The organisers of Art Basel Hong Kong, one of Asia's leading contemporary art fairs, said on Tuesday they are bullish on art market prospects in the region, with China and Hong Kong now having lifted all COVID lockdown restrictions.
The annual fair, which also has iterations in Basel, Paris, and Miami Beach, runs from March 23-25 in Hong Kong.
The number of galleries has increased to 177 this year from 130 in 2022, with 32 countries and territories across Asia, Europe, the Americas and Africa participating.
"Despite the challenges of the pandemic, the Asian art market has also remained resilient, with Greater China accounting for 20% of worldwide sales by value and ranking second as the second largest regional art market in the latest edition of the Art Basel," Art Basel CEO Noah Horowitz told reporters.
Hong Kong attracted 56 million visitors in pre-pandemic 2019 but shops now sit vacant and Chinese visitors, who once propelled the city's art market, have yet to return in droves.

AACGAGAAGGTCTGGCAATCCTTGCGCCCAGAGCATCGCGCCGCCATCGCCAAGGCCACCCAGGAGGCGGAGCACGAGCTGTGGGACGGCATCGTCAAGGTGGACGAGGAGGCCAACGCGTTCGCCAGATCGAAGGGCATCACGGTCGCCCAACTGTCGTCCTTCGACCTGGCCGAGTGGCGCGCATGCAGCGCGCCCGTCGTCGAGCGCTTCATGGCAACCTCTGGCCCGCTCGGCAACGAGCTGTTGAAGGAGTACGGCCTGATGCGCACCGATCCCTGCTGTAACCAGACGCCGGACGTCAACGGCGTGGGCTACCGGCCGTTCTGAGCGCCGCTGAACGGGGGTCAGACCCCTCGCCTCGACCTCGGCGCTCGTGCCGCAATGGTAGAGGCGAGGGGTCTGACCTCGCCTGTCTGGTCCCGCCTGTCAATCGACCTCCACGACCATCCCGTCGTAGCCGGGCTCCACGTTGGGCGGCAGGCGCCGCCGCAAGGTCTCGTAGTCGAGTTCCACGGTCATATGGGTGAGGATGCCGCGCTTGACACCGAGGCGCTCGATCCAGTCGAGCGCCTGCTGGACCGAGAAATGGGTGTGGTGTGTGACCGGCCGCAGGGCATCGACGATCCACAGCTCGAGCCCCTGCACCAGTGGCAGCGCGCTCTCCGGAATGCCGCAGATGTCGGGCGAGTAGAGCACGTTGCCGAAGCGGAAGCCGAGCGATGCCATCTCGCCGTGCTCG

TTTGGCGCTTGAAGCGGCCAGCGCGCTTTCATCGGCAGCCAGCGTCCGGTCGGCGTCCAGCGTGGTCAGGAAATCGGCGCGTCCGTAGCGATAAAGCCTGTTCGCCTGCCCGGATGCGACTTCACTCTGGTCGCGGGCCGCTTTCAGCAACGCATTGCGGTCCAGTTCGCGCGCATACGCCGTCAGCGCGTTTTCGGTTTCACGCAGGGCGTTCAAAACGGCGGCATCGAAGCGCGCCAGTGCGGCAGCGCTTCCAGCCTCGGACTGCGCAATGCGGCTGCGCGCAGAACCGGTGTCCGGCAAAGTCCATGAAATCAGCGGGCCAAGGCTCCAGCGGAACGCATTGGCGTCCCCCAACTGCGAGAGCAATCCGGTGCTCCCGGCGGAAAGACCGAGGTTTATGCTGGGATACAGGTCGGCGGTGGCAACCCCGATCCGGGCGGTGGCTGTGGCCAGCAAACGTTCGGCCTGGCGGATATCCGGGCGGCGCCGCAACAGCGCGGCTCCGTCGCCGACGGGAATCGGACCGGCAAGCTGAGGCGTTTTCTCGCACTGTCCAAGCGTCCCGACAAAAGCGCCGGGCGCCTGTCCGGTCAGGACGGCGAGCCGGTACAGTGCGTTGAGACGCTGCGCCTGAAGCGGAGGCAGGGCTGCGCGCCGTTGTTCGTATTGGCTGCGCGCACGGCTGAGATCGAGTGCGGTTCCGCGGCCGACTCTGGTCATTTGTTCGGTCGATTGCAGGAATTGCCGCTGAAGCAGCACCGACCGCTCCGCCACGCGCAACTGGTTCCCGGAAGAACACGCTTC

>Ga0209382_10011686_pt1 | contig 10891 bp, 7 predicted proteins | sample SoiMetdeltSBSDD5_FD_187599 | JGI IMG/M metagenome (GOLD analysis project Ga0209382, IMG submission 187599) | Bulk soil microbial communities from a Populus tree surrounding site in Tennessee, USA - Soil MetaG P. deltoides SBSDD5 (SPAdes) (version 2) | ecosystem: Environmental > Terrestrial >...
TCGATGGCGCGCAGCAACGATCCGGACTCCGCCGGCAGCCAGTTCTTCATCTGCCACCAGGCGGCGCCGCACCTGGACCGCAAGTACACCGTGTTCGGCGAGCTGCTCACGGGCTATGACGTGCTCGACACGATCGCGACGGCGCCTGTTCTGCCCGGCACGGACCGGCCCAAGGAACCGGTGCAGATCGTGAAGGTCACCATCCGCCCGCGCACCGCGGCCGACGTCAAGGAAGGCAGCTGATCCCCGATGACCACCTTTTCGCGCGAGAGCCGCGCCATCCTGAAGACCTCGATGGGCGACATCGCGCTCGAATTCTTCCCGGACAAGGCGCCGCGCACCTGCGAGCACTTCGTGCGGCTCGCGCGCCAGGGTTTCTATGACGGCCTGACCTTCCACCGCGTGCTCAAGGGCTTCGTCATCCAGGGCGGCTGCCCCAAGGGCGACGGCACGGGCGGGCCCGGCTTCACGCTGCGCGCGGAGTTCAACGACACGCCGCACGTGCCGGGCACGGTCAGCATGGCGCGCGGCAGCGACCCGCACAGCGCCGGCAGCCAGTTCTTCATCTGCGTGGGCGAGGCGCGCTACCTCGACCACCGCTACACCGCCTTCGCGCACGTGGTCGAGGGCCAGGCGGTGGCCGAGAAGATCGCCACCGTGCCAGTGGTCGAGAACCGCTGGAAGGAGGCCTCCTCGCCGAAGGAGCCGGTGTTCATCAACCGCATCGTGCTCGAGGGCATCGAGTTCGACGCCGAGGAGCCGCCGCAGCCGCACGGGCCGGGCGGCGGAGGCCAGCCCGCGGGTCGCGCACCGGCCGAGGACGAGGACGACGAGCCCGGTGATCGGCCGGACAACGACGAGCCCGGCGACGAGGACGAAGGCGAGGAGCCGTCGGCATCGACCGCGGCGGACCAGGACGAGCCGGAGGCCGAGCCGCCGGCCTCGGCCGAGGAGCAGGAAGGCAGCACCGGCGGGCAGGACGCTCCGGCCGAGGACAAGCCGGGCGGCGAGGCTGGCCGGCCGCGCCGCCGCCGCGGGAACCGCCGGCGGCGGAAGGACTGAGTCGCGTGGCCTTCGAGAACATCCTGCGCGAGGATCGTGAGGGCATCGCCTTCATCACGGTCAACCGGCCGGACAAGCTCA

Leading international galleries at Art Basel this year include Gagosian, Hauser & Wirth, Lehmann Maupin, Victoria Miro, Pace, Perrotin, White Cube and David Zwirner.
In a mall near the glitzy halls of Hong Kong's harbourfront convention centre where Art Basel, the show has installed a 10-meter-tall inflatable sculpture of Egyptian pharaoh Tutankhamun titled "Gravity" by Los Angeles-based artist Awol Erizku.
Hong Kong's government has welcomed the art fair as it strives to reinvigorate Hong Kong's economy after a nearly three-year slump from factors including tough COVID lockdowns, a closed border with China, and a security crackdown.
Hundreds of thousands of people have left the territory since June 2020, when a sweeping national security law was passed that has been used to curb freedoms and arrest scores of opposition democrats and shutter liberal media outlets.
Some Western governments have criticised the law as a tool of repression, but China asserts it brought stability after pro-democracy protests in 2019.
Art Basel said it had respected creative expression.
"We don't have any censorship process in the show. We haven't really changed the process of the show since 2013," said Angelle Siyang-Le, the director Art Basel Hong Kong. (Reporting by Jessie Pang; Editing by James Pomfret)